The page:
He had read the girl’s letters. The mother had retrieved them from loose-leaf notebooks. They contained words like “dingbat,” “Mannitoba’s Bar,” and “a head as big as the Polish Ballroom on what and what avenue.”

The detective said, “What do they mean?”

The mother said, “What do they mean?”

The detective knew that from then on, all clues were internal. The thoughts of the city wheezed by.

He walked down long cobblestone streets with garbage cans overflowing, pre-war apartment buildings with hidden eyes, stealthy squatters. A homeless man was too dead to hold out a paper cup. The city said to keep the shades drawn.

The detective heard a girl’s voice coming from the thin void between buildings. She was either talking to herself or to everyone no longer there. The voice was not clear, could have originated from somewhere within. He recognized the timbre and the slurring. The voice seemed to surround him the way the city always did. He could never stand above the city.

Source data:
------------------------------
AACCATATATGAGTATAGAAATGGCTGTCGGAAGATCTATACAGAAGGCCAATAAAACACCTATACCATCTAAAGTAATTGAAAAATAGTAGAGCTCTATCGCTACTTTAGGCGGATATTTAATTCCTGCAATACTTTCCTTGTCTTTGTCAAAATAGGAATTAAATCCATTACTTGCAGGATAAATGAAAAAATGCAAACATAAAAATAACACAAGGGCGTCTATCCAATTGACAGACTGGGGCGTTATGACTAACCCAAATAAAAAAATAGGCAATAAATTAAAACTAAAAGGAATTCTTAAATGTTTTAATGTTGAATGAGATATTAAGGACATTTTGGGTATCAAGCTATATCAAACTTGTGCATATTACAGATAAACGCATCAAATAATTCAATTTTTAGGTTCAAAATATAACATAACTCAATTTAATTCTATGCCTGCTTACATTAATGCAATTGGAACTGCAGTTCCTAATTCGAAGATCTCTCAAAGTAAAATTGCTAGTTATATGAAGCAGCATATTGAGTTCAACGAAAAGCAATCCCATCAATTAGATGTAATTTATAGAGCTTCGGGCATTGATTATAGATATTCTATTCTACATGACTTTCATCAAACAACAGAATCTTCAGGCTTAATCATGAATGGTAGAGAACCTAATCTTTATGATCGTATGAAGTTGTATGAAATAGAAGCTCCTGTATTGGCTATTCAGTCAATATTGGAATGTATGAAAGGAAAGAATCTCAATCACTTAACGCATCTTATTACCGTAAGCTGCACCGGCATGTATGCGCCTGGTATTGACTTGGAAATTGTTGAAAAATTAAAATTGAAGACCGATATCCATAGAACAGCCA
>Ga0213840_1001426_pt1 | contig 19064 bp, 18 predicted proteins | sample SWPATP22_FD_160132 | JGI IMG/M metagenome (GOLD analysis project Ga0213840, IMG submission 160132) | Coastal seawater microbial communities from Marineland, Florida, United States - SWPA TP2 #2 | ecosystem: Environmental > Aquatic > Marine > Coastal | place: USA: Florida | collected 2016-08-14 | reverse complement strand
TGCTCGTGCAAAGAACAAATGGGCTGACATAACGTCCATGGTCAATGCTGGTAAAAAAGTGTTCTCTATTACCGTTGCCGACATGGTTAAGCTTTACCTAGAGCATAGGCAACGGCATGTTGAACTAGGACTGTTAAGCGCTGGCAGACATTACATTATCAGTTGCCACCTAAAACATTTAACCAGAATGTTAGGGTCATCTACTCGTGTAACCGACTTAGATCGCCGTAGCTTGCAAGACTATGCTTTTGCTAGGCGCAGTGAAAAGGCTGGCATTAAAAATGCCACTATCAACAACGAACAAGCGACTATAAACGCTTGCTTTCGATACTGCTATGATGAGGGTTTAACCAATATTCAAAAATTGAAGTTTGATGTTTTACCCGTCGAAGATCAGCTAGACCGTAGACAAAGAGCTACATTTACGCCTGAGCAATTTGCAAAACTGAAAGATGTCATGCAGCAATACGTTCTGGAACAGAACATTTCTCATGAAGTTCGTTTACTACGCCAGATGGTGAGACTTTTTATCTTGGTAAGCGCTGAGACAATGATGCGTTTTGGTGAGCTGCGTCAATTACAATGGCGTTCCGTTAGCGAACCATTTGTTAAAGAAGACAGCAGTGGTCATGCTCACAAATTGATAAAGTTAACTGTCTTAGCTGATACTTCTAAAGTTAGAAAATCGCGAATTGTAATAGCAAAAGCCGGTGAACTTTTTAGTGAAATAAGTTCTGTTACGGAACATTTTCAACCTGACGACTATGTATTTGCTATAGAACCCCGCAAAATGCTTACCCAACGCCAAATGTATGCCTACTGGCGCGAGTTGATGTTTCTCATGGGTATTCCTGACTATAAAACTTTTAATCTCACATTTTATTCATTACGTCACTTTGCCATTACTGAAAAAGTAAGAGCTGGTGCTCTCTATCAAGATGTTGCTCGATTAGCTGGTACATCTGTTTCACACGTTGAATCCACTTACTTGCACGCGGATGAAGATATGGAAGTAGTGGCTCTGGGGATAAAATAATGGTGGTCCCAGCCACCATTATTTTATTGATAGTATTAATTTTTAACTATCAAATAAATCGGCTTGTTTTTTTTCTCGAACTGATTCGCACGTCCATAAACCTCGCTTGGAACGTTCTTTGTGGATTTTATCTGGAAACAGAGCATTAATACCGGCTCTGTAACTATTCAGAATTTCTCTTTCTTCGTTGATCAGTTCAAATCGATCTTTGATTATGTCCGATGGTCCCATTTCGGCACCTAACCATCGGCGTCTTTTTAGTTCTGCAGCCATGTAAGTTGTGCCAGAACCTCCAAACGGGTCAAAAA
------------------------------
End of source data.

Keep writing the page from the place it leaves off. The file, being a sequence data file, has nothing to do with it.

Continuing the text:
He approached slowly. A bird fluttered somewhere above, and the detective was tempted to draw his gun. He crouched and lumbered on. His feet were soundless. Less than taps.

She was sitting with knees drawn up, hands clasped around. She was shivering. Her eyes were big enough, soulful enough to take him in. Perhaps she was too empty to be scared. Perhaps she was drunk on her own emptiness. Her emptiness enveloped him.

He gathered her in his arms, carried her along the sidewalk, cradling her the way the city once held him. He waved down a cab. The streets, after hours, snored and heaved.

They drove to her mother’s apartment in Noho.

She asked, “Why haven’t you been visiting on weekends? Because Mother doesn’t miss you?”

“What have you been drinking?” he asked.

She stared into his face and gulped.

“Fuzzy something. Fuzzy Sunrises. Fuzzy Wuzzy Peach Sunrises. Sunrises are naturally peach-colored, aren’t they? Or does it depend where you live?”

“How many?”

“Three. No. Forty-three. No. I can’t remember. Swear to God.”

He gave her a slow-train of a smile.

She returned half of it.

“So where have you been? When I think of you, of you not being home anymore, I could kill you. I could kill myself. I could kill Mother. But she would never die completely. She’s a self-regenerating flower. A real peach.”